Editors’ Perspectives on Adding a Results Table and Limitations Section to Medical Journal Abstracts: A Qualitative Study

Steven Woloshin,1,2 Rebecca J. Williams,2 Lisa Bero2,3


To assess editors’ experience with and openness to refining journal article abstracts by adding a results table and a limitations header to improve abstract readability and informational content.1-3


General medical journals were selected based on journal impact factor rankings: all top 10 ranked journals and 5 among those ranked in the third quartile, published in English, with multiple issues per year, and using a structured abstract. Only one journal from the JAMA Network was selected. Semistructured interviews were conducted with the editor recommended by the journal’s editor in chief. The study ethics approval (exemption) was provided by Dartmouth.


Eleven of the 15 invited journals participated (9 from the top 10 and 2 of 5 from the third quartile by impact factor). Interviews were conducted with 4 editors in chief, 3 executive editors, and 4 other editor types by S.W. on a web conferencing platform (1 editor responded in writing) from February 4 to March 4, 2022, and lasted 15 to 20 minutes. Calls were recorded and autotranscribed. All study authors reviewed the full interview transcripts, R.J.W. summarized key themes from transcripts, and all authors reached consensus on abstract results tables key themes (Table 56). One journal had experience publishing abstract results tables. There was strong interest in a limitations header and few concerns about it having any potential harms.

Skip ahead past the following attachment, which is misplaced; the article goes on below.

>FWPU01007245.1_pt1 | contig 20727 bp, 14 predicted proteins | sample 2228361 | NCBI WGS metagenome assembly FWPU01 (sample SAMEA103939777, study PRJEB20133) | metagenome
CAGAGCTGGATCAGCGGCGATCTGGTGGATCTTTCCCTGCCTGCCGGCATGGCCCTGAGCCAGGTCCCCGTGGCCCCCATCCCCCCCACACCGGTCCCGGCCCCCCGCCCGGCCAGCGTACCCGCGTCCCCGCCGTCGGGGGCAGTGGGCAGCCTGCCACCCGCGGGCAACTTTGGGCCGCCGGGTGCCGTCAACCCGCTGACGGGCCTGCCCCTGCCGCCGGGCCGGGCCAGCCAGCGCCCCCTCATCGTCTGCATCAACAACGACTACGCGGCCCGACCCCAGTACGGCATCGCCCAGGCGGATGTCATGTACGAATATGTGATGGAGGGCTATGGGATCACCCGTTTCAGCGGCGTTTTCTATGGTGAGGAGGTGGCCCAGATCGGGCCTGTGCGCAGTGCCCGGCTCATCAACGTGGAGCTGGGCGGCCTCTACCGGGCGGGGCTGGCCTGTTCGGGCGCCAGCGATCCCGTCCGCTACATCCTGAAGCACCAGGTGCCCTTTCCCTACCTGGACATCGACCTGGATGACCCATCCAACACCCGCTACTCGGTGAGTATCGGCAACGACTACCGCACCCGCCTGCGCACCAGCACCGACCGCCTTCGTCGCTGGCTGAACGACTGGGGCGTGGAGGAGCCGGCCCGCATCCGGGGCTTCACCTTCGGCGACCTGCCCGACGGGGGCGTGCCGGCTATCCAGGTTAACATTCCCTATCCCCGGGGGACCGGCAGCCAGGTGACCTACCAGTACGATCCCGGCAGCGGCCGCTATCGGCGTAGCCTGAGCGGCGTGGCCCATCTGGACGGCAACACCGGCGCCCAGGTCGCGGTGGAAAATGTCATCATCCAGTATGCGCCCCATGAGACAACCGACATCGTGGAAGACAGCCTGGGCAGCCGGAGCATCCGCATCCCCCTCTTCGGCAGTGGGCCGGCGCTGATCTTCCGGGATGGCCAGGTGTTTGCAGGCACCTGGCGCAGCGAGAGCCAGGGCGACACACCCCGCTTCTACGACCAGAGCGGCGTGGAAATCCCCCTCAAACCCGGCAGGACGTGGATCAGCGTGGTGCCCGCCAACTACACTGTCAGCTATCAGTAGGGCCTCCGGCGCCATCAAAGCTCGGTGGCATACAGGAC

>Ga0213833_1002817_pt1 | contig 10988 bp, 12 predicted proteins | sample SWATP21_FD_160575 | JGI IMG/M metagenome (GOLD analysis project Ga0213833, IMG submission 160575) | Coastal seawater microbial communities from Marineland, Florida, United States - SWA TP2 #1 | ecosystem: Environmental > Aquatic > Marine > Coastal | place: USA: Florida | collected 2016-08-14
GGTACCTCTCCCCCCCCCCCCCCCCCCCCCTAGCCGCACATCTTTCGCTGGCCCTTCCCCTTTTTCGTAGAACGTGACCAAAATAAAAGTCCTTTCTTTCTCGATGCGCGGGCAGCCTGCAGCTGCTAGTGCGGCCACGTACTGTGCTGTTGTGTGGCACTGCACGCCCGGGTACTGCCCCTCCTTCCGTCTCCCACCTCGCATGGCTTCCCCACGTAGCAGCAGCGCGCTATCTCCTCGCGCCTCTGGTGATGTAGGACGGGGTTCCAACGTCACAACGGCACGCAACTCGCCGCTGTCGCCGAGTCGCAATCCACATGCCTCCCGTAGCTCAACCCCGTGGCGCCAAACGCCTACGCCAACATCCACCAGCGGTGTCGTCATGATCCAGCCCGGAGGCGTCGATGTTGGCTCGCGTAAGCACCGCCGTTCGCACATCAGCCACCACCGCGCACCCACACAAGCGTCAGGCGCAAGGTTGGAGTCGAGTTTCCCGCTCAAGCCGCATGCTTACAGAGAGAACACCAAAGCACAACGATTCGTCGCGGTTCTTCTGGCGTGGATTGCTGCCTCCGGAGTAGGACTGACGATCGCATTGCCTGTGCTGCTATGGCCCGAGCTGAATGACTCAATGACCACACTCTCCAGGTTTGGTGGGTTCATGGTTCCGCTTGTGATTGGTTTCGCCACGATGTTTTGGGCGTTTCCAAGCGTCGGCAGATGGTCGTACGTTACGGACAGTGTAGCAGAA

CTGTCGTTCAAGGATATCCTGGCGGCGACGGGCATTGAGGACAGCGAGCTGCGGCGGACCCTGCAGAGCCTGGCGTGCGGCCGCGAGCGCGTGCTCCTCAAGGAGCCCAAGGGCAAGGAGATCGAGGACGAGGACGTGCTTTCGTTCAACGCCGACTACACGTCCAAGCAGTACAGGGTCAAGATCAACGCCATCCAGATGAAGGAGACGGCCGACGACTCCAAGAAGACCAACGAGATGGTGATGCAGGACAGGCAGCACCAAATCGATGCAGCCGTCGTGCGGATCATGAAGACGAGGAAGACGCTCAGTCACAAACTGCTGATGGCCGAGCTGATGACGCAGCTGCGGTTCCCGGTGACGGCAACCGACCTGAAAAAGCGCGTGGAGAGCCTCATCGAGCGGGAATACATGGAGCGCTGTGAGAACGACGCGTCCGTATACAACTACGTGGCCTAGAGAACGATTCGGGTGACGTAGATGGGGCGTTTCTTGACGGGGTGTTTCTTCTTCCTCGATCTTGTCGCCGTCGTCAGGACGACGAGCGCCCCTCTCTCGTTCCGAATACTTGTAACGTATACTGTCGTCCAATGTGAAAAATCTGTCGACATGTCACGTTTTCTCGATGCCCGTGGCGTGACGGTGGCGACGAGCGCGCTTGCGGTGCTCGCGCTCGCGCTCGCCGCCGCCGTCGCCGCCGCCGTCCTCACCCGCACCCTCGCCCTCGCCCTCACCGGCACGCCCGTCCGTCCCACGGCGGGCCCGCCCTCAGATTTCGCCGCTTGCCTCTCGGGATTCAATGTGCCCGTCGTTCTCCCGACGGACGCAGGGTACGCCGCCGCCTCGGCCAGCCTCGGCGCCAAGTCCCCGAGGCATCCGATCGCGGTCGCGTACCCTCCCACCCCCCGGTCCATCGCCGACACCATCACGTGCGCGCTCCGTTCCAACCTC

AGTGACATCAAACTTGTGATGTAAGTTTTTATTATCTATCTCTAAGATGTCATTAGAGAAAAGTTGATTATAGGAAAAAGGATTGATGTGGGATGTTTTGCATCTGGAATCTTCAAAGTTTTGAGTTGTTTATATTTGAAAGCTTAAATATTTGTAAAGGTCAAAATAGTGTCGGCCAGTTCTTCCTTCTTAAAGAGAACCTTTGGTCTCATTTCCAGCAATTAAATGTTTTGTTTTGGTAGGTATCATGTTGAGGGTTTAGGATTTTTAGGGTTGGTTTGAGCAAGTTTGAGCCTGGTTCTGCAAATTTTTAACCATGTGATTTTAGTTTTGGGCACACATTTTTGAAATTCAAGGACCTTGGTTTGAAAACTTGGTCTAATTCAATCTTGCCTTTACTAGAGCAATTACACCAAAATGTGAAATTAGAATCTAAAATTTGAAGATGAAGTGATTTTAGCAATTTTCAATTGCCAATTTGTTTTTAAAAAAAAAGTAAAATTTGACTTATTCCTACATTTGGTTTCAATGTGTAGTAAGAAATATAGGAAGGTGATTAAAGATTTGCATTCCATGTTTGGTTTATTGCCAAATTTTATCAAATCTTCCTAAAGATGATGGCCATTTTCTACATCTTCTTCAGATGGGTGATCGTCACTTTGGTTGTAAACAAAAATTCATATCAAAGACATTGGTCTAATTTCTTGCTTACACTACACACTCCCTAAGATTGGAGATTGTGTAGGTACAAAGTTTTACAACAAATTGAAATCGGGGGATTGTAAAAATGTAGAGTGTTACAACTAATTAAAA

These findings provide preliminary support for a trial evaluating the addition of results tables and limitations to abstracts. Limitations of this study are that it may not be representative of all journals and interviews did not include abstract readers or authors.


1. Bauchner H, Henry R, Golub RM. The restructuring of structured abstracts: adding a table in the results section. JAMA. 2013;309(5):491-492. doi:10.1001/jama.2013.76

2. Ertl N, Gazette K. A new way of documenting scientific data from medical publications. Karger Gaz. 1969;20(27):1-3.

3. Haynes RB, Mulrow CD, Huth EJ, Altman DG, Gardner MJ. More informative abstracts revisited: a progress report. Ann Intern Med. 1990;113(1):69-76. doi:10.7326/0003-4819-113-1-69

1Center for Medicine and the Media, The Dartmouth Institute for Health Policy and Clinical Practice, Geisel School of Medicine at Dartmouth, Lebanon, NH, USA, steven.woloshin@dartmouth.edu; 2The Lisa Schwartz Foundation for Truth in Medicine; 3Center for Bioethics and Humanities, University of Colorado Anschutz Medical Campus, Aurora, CO, USA

Conflict of Interest Disclosures

Steven Woloshin serves on the Cochrane Collaboration and the JAMA Internal Medicine editorial boards. Lisa Bero is Senior Research Integrity Editor, Cochrane, and serves on the Cochrane Editorial Board; an academic editor, Meta-Research, PLoS Biology; and a member of the Peer Review Congress Advisory Board but was not involved in the review or decision for this abstract. No other disclosures were reported.


This paper is dedicated to the memory of Lisa Schwartz, MD, MS, our remarkable partner, colleague, and friend whose work inspired this project. The authors thank the journal editors and staff who participated in interviews.